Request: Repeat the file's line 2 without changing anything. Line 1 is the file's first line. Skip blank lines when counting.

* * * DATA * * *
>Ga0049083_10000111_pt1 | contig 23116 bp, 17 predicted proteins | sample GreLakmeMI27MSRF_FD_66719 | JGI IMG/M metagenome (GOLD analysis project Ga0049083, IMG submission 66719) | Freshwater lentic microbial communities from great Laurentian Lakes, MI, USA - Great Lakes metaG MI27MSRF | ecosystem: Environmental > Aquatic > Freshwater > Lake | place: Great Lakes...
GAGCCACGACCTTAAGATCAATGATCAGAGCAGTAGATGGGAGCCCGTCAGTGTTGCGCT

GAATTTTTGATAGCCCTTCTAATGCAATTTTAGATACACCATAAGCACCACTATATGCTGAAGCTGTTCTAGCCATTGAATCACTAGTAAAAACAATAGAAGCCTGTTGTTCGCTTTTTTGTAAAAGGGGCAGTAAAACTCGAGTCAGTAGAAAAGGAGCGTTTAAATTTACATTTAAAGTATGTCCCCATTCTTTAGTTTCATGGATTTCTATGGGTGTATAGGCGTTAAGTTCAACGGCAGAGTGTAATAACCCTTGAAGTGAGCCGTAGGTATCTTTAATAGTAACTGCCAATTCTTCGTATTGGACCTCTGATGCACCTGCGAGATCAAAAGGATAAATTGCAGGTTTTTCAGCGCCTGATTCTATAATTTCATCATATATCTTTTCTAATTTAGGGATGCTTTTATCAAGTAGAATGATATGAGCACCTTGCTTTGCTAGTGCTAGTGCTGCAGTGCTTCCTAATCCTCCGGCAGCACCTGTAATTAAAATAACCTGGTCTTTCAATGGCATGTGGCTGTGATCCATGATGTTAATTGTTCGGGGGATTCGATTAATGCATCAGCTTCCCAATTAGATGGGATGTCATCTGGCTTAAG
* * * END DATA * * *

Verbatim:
GAGCCACGACCTTAAGATCAATGATCAGAGCAGTAGATGGGAGCCCGTCAGTGTTGCGCT